The first time we met John Reynolds was on our first day trip to Mohill, Co. Leitrim. We stopped at his restaurant, The Soup Bowl, for some of that great Irish cooking. The waitress took our order and we asked her if she knew any of the Reynolds family in the area. We told her we were looking for any information we could find about Terry's roots.
As our breakfast was being cooked, John came over and introduced himself to us. He sat down and told us a number of stories about the Reynolds Clan, some good and some sad. He told us of the two Reynolds Castle ruins that were located in Co. Leitrim. One of them was on the Leitrim Estate at Lough Rynn, near Mohill, and the other was on an island in Lough Scur, farther north.
Just at that time, Teresa Bohan, one of the family of caretakers at the Leitrim Estate, walked past the restaurant. She was on her way to catch a ride into Carrick to watch a football (soccer) match. John asked her if he could take us to Lough Rynn to see the castle and she said that would be fine. As we drove onto the property, there was a gated entry and a dirt road that led into the estate. There were long-haired cattle grazing in a field and a number of buildings including the caretaker's cottage. We followed the winding road down near the lake and there was a medieval ruin of a stone castle!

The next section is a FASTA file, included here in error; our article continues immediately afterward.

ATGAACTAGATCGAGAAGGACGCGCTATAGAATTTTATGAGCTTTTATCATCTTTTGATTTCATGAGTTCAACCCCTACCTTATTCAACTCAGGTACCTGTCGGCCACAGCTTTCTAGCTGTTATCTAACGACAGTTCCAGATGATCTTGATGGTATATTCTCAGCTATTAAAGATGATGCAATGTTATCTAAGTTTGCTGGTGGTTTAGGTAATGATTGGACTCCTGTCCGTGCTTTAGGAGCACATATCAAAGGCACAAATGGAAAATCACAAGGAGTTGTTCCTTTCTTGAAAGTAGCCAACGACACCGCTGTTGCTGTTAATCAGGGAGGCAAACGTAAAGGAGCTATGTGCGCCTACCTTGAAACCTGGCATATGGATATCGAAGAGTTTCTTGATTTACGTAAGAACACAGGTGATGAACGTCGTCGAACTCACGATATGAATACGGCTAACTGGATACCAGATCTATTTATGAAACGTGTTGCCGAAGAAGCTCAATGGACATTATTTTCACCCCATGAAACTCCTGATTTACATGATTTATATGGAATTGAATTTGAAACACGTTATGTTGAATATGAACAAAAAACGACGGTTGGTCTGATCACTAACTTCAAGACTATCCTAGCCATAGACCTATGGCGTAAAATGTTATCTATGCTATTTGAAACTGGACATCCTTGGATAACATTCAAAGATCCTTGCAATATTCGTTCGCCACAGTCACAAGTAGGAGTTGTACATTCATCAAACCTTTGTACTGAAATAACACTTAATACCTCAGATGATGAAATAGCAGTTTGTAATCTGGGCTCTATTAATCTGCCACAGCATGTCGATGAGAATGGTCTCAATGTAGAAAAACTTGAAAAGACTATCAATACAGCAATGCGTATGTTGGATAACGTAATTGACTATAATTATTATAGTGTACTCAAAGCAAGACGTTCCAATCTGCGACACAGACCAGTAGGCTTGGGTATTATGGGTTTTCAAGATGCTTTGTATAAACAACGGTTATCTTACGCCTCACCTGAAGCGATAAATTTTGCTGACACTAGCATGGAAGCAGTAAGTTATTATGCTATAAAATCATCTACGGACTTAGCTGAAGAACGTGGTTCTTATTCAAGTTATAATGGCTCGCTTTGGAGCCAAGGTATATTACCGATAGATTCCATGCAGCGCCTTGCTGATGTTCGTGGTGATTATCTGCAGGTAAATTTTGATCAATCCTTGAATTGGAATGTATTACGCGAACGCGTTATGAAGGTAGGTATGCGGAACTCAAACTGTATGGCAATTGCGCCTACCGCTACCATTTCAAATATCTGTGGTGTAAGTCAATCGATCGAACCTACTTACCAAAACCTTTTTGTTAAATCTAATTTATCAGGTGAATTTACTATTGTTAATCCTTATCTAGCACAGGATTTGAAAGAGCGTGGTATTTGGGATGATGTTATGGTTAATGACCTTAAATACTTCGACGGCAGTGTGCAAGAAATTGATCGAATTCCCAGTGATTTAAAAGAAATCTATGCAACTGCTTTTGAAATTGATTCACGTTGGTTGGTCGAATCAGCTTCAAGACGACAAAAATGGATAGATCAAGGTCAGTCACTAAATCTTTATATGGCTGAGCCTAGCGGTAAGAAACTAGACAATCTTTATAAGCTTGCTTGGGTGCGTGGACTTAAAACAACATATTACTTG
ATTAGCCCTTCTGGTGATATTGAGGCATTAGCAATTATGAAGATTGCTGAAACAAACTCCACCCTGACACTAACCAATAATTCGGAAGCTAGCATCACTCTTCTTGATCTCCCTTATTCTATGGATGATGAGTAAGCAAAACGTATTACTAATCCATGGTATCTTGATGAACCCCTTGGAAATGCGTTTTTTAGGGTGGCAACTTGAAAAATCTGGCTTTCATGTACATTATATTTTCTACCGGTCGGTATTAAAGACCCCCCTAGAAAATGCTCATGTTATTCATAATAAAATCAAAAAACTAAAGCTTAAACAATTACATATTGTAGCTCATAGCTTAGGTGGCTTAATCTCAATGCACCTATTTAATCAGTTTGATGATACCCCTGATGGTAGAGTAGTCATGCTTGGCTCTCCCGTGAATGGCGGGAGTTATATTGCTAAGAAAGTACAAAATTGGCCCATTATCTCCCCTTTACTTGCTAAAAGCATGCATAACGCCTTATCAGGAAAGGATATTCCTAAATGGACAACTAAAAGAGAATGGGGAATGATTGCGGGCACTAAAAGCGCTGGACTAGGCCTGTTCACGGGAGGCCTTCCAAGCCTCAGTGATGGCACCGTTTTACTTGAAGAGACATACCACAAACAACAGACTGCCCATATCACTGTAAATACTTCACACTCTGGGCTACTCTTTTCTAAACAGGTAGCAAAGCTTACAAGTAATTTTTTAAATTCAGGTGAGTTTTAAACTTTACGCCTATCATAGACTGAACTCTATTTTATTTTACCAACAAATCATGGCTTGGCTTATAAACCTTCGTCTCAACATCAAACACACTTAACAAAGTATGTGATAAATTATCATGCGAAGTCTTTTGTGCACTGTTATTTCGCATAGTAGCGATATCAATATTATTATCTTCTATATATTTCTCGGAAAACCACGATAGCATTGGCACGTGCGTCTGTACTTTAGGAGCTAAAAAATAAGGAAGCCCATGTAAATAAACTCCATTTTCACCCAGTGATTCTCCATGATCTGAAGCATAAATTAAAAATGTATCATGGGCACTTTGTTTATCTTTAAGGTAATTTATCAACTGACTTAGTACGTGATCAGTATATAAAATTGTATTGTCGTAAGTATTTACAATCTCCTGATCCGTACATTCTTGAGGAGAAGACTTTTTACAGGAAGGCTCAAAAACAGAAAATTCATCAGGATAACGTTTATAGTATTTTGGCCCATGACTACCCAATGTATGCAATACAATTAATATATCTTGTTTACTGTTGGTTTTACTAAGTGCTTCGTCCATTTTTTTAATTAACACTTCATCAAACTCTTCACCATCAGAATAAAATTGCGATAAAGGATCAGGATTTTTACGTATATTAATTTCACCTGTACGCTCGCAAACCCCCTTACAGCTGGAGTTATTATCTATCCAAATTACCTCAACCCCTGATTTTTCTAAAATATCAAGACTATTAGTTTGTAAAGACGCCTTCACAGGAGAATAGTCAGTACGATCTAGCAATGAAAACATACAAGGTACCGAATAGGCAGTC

John pointed out the funny little windows, called arrow-slits that were not much more than a vertical slot, made that way for a bow and arrow to fit into. He told us that the castle was built beside the lake so that the inhabitants could see their enemies coming from miles around. We learned that the Reynolds Clan had owned most of Co. Leitrim back in medieval times. John wanted to take us to the castle on Lough Scur but the water was too rough at the time.
We continued to drive through the Rynn area and he showed us his sister Anne's property, which included a very old farm house. He told us that the land had come back to the Irish after being taken over by the British during the reign of Queen Elizabeth I. All of the people whose families had originally owned it were offered first choice before others could purchase it. He and his family members purchased some but his own home was in nearby Drumgrania.
As we left Lough Rynn and the Leitrim Estate, we talked about all the historical facts we had learned; however, we still didn't learn much about Terry's ancestors.
We would find out more at a later date.
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